Fasting starts just before dawn and lasts until sunset.
Most wake up before dawn to have a meal – a practice called sahur – to prepare themselves for the day’s fasting.
Newly-wed Mimi Nur Syazwani, 27, who lives in a rented unit with her husband in Wangsa Maju, said she had ordered some dry food online.
“I ordered some serunding and dates online a few days ago in anticipation of Ramadan. I normally cook for sahur, but in case I wake up late and do not have enough time to cook, my husband and I can eat the serunding,” she said.
Mimi added that she would cook simple dishes for breaking of fast this year and occasionally order food online.
“I also prepared a list of food items for my husband to get from the store, since the MCO only allows the head of the family or representative to go out now,” she said.
Mimi, who has been working from home since the MCO came into effect, said she was grateful that she still had an income.
Medical officer Fendi Ali, 28, said this Ramadan would be a bit stressful for him and his wife, also a medical officer.
“My wife and I are both very busy because of our working hours and we do not have much time to cook.
“Last year, we stopped at a Ramadan bazaar after work to buy food before heading home, but we cannot do that this year,” he said, adding that he would stock up on instant foods such as cereal, instant noodles and ready-to-eat microwaveable meals.
Fendi said he and his colleagues were rostered to treat Covid-19 patients and that he needed to be ready to be called in to work should new clusters emerge.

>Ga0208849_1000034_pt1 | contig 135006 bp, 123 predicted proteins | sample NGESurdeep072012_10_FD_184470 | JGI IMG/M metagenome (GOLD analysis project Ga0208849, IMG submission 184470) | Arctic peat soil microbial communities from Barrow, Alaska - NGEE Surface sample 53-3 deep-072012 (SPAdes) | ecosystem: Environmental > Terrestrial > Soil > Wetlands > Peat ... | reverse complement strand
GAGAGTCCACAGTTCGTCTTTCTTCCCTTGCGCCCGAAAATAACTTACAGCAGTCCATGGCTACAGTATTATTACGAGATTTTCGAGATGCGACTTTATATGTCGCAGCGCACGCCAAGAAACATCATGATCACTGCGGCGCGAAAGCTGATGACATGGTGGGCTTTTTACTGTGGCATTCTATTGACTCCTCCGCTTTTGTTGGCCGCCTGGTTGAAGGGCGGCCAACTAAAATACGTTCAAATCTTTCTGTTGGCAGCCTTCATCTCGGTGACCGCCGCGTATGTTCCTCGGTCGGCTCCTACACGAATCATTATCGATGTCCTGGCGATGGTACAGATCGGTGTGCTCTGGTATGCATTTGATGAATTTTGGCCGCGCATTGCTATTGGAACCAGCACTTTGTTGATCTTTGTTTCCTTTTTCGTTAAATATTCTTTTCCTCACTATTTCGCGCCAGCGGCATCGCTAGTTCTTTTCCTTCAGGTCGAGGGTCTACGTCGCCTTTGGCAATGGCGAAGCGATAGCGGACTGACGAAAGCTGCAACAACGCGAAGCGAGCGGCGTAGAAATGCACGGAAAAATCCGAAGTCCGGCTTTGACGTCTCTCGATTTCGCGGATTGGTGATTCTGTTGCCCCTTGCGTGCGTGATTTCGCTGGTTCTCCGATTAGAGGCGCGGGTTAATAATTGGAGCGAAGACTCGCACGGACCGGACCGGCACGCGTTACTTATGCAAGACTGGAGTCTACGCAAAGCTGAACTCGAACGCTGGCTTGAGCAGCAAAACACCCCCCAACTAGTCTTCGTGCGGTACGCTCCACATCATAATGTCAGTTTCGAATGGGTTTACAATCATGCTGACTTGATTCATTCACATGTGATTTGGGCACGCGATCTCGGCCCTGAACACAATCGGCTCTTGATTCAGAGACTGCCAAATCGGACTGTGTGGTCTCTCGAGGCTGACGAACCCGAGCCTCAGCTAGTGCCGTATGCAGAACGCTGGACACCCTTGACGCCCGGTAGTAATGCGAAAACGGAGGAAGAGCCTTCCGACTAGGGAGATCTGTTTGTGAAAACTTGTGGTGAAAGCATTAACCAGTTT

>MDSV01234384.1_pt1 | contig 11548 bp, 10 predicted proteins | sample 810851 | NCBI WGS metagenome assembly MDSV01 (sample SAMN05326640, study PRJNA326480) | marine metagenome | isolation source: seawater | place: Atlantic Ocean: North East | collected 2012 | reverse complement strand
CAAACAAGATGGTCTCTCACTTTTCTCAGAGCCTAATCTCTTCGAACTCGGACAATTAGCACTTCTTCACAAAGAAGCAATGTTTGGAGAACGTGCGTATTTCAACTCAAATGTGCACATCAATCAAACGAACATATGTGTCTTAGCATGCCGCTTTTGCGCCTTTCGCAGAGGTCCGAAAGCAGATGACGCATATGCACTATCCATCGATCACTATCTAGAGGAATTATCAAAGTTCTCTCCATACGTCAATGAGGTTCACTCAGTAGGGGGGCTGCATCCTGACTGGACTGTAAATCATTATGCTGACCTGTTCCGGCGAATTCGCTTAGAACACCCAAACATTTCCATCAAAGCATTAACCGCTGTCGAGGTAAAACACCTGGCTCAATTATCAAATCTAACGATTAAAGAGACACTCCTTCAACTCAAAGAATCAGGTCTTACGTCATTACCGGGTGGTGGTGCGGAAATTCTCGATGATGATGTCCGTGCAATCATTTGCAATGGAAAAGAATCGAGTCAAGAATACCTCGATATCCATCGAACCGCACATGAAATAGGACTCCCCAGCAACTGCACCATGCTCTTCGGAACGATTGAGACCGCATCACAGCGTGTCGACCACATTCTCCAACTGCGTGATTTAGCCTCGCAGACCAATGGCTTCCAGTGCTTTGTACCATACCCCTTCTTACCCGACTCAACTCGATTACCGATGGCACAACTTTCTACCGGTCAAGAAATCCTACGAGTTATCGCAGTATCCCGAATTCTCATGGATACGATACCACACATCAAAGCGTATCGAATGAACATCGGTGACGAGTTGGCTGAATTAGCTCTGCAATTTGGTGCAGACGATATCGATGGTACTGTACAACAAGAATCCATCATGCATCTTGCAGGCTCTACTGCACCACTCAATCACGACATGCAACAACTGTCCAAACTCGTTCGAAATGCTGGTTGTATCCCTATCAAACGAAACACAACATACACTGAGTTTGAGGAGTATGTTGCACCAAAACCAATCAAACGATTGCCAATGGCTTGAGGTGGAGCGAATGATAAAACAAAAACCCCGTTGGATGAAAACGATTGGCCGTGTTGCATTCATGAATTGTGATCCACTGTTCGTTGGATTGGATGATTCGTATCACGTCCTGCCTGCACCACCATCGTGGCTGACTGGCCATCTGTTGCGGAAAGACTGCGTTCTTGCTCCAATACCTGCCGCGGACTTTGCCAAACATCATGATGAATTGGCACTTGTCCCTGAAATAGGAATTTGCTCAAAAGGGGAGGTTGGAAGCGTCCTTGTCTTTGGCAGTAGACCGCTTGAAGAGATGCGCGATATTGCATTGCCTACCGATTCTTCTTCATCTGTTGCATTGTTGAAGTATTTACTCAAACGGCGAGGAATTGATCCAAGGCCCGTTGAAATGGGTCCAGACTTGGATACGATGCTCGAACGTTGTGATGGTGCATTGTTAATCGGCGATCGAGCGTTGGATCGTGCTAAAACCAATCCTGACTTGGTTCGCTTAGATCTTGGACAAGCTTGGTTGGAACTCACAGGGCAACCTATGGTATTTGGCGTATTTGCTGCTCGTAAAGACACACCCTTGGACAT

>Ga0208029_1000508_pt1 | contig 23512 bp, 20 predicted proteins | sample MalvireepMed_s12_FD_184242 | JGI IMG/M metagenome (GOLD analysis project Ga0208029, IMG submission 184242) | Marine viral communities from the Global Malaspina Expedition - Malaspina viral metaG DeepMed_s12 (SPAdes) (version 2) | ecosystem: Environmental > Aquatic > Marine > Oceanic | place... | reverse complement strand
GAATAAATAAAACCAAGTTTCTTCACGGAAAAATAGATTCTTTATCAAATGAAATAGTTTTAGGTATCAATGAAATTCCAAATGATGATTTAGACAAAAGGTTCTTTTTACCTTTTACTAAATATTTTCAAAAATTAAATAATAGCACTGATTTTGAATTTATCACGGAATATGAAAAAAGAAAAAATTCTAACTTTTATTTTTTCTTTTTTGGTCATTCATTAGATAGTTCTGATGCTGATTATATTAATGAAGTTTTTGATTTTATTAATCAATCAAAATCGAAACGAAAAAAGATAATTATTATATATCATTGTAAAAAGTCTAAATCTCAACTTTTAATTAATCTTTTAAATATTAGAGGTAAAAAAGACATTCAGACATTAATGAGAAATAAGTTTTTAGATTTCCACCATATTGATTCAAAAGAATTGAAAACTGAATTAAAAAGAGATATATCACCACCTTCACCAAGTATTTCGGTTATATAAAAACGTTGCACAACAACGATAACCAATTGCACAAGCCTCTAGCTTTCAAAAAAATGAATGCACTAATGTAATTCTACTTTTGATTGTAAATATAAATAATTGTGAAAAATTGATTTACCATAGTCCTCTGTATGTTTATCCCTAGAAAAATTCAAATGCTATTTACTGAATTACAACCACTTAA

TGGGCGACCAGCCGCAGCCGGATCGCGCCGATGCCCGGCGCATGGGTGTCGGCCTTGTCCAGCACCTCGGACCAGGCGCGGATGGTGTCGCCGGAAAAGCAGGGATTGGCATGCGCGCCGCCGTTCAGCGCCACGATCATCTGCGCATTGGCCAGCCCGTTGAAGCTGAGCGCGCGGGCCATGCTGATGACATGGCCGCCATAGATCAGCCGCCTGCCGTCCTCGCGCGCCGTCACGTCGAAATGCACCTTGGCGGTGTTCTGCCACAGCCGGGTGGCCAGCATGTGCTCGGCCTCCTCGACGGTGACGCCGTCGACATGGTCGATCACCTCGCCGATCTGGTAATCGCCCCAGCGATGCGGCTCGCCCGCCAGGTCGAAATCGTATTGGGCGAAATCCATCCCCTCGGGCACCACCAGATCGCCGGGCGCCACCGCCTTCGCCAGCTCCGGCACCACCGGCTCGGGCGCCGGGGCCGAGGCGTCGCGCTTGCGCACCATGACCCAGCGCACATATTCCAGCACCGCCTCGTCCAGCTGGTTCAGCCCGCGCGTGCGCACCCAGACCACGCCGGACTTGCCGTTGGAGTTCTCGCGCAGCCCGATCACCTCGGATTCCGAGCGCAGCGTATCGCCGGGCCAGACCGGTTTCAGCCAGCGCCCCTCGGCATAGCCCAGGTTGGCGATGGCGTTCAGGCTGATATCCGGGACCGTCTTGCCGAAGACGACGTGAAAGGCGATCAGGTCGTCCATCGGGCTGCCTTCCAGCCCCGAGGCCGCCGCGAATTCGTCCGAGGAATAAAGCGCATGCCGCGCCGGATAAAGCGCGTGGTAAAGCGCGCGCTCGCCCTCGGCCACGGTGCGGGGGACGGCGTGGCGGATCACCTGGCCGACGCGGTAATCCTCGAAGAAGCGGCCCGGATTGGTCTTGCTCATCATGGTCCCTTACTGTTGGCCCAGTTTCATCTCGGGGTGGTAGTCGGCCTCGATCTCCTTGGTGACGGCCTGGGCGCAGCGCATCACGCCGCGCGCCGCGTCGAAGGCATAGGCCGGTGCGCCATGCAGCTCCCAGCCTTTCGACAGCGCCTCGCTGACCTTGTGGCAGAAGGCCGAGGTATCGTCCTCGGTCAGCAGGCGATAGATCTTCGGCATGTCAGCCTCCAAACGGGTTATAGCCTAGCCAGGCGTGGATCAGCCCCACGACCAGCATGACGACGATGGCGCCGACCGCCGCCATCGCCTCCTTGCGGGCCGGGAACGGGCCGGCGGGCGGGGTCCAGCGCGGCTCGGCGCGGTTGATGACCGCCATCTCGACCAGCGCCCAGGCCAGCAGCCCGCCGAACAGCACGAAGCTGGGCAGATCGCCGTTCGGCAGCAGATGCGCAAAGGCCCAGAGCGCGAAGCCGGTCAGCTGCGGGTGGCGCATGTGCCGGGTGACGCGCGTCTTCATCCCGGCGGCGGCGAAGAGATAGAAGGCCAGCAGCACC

Senior citizen Norshah Kassim, 65, who lives in Datuk Keramat with her younger brother, sister-in-law and their four children, said they were spending more frugally this year.
“My brother went to Pasar Datuk Keramat a few days ago to buy chicken and some meat. We hope that will last us about a week.
“I will cook extra food for breaking of fast so that we can keep some to be reheated for sahur,” she said.
Norshah said some relatives and non-governmental organisations gave her food aid such as rice, packs of flour, cooking oil, instant noodles and canned sardines.
Mohd Azri Aziz, 30, who lives with his mother in Taman Keramat, said they had enough food supplies to last the fasting month.
“I bought a lot of frozen food as they can be prepared easily, which makes them ideal for sahur.
“My mother also bought some poultry online so we do not have to leave the house to go grocery shopping,” he added.
Azri, who never missed a chance to go to a Ramadan bazaar in previous years, said the lack of bazaars this year might be for the best.
“The traffic and crowds would be unimaginable and it might cause a new cluster of Covid-19 to develop. I think it is best people cook at home this year,” he said.
“But I hope there will not be another water cut like a few days ago as that will be really inconvenient, especially during Ramadan,” he added.
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